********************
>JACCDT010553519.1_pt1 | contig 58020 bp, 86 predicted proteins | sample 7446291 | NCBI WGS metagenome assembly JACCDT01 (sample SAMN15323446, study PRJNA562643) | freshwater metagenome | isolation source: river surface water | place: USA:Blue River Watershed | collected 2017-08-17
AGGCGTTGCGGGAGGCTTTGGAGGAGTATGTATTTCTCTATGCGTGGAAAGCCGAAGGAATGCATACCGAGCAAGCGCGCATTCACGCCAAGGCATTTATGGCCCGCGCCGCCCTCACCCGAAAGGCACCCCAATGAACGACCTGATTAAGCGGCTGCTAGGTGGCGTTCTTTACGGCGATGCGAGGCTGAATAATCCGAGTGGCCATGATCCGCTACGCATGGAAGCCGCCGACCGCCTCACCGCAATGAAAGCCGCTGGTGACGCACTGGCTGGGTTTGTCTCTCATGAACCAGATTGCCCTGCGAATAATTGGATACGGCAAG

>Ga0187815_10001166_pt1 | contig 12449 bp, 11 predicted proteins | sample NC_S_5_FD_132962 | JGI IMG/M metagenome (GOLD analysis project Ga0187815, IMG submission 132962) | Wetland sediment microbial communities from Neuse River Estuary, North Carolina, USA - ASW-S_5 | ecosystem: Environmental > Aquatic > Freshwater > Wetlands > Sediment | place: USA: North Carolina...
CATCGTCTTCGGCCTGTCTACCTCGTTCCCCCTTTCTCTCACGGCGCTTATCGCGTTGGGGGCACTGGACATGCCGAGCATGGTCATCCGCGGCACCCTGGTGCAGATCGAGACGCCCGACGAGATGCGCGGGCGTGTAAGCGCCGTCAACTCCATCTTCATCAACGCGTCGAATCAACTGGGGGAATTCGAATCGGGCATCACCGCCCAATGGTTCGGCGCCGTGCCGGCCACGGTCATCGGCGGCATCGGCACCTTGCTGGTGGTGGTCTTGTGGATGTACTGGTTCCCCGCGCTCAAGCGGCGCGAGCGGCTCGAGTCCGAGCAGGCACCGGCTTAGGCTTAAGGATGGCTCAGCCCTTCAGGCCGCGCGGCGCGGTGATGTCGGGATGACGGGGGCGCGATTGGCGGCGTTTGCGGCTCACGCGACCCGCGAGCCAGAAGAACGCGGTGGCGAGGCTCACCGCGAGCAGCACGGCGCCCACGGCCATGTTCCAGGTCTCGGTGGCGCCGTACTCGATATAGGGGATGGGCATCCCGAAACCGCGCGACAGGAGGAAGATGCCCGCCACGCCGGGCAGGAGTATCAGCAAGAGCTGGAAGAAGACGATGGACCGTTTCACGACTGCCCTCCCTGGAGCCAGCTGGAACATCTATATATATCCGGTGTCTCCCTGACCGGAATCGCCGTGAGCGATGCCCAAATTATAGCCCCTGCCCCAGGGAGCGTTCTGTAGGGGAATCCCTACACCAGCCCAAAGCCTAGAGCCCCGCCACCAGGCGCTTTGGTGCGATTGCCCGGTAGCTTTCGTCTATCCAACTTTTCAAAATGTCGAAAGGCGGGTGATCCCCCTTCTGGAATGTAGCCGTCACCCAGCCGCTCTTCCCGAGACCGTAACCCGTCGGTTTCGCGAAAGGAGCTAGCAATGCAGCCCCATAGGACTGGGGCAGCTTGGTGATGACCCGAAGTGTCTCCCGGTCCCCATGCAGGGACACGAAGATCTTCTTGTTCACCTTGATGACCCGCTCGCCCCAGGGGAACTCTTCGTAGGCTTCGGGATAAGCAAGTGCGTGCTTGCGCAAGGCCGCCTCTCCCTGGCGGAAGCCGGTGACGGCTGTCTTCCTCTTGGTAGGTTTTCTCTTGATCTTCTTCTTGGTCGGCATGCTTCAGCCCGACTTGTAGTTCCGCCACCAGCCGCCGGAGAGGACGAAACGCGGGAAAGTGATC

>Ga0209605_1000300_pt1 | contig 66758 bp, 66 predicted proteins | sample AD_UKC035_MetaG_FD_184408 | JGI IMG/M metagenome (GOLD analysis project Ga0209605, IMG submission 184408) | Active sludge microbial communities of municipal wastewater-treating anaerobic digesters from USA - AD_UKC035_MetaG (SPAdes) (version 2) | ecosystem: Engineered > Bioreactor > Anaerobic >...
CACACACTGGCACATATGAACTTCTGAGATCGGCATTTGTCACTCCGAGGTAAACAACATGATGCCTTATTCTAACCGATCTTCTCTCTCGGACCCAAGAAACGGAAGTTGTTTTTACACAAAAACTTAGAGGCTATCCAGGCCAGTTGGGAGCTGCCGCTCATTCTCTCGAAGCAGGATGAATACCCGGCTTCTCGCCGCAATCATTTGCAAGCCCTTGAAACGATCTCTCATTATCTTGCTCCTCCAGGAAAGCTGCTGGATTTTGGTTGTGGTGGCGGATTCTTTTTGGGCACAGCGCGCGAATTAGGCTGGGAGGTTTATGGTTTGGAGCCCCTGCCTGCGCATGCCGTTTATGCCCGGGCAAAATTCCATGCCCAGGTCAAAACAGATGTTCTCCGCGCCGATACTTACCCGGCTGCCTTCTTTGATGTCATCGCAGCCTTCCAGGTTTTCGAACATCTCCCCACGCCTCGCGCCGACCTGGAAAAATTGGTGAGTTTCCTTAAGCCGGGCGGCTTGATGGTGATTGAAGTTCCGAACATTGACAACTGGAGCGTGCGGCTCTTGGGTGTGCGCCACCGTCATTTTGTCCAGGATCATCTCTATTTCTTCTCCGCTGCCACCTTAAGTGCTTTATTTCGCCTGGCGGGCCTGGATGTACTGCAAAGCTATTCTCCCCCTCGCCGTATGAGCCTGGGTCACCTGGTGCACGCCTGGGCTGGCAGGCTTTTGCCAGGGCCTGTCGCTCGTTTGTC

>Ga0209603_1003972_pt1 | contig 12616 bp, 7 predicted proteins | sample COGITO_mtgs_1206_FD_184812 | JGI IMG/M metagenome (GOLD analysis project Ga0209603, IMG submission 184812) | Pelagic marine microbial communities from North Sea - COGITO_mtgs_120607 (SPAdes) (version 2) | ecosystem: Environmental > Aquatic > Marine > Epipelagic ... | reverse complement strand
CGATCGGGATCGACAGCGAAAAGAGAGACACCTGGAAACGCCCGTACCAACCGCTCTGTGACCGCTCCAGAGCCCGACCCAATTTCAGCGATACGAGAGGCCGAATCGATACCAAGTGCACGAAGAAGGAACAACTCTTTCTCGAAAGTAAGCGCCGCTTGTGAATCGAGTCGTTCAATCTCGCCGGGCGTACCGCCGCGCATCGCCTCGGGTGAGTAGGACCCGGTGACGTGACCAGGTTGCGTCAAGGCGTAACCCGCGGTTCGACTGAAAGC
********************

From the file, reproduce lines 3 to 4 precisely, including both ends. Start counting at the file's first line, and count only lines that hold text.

>Ga0187815_10001166_pt1 | contig 12449 bp, 11 predicted proteins | sample NC_S_5_FD_132962 | JGI IMG/M metagenome (GOLD analysis project Ga0187815, IMG submission 132962) | Wetland sediment microbial communities from Neuse River Estuary, North Carolina, USA - ASW-S_5 | ecosystem: Environmental > Aquatic > Freshwater > Wetlands > Sediment | place: USA: North Carolina...
CATCGTCTTCGGCCTGTCTACCTCGTTCCCCCTTTCTCTCACGGCGCTTATCGCGTTGGGGGCACTGGACATGCCGAGCATGGTCATCCGCGGCACCCTGGTGCAGATCGAGACGCCCGACGAGATGCGCGGGCGTGTAAGCGCCGTCAACTCCATCTTCATCAACGCGTCGAATCAACTGGGGGAATTCGAATCGGGCATCACCGCCCAATGGTTCGGCGCCGTGCCGGCCACGGTCATCGGCGGCATCGGCACCTTGCTGGTGGTGGTCTTGTGGATGTACTGGTTCCCCGCGCTCAAGCGGCGCGAGCGGCTCGAGTCCGAGCAGGCACCGGCTTAGGCTTAAGGATGGCTCAGCCCTTCAGGCCGCGCGGCGCGGTGATGTCGGGATGACGGGGGCGCGATTGGCGGCGTTTGCGGCTCACGCGACCCGCGAGCCAGAAGAACGCGGTGGCGAGGCTCACCGCGAGCAGCACGGCGCCCACGGCCATGTTCCAGGTCTCGGTGGCGCCGTACTCGATATAGGGGATGGGCATCCCGAAACCGCGCGACAGGAGGAAGATGCCCGCCACGCCGGGCAGGAGTATCAGCAAGAGCTGGAAGAAGACGATGGACCGTTTCACGACTGCCCTCCCTGGAGCCAGCTGGAACATCTATATATATCCGGTGTCTCCCTGACCGGAATCGCCGTGAGCGATGCCCAAATTATAGCCCCTGCCCCAGGGAGCGTTCTGTAGGGGAATCCCTACACCAGCCCAAAGCCTAGAGCCCCGCCACCAGGCGCTTTGGTGCGATTGCCCGGTAGCTTTCGTCTATCCAACTTTTCAAAATGTCGAAAGGCGGGTGATCCCCCTTCTGGAATGTAGCCGTCACCCAGCCGCTCTTCCCGAGACCGTAACCCGTCGGTTTCGCGAAAGGAGCTAGCAATGCAGCCCCATAGGACTGGGGCAGCTTGGTGATGACCCGAAGTGTCTCCCGGTCCCCATGCAGGGACACGAAGATCTTCTTGTTCACCTTGATGACCCGCTCGCCCCAGGGGAACTCTTCGTAGGCTTCGGGATAAGCAAGTGCGTGCTTGCGCAAGGCCGCCTCTCCCTGGCGGAAGCCGGTGACGGCTGTCTTCCTCTTGGTAGGTTTTCTCTTGATCTTCTTCTTGGTCGGCATGCTTCAGCCCGACTTGTAGTTCCGCCACCAGCCGCCGGAGAGGACGAAACGCGGGAAAGTGATC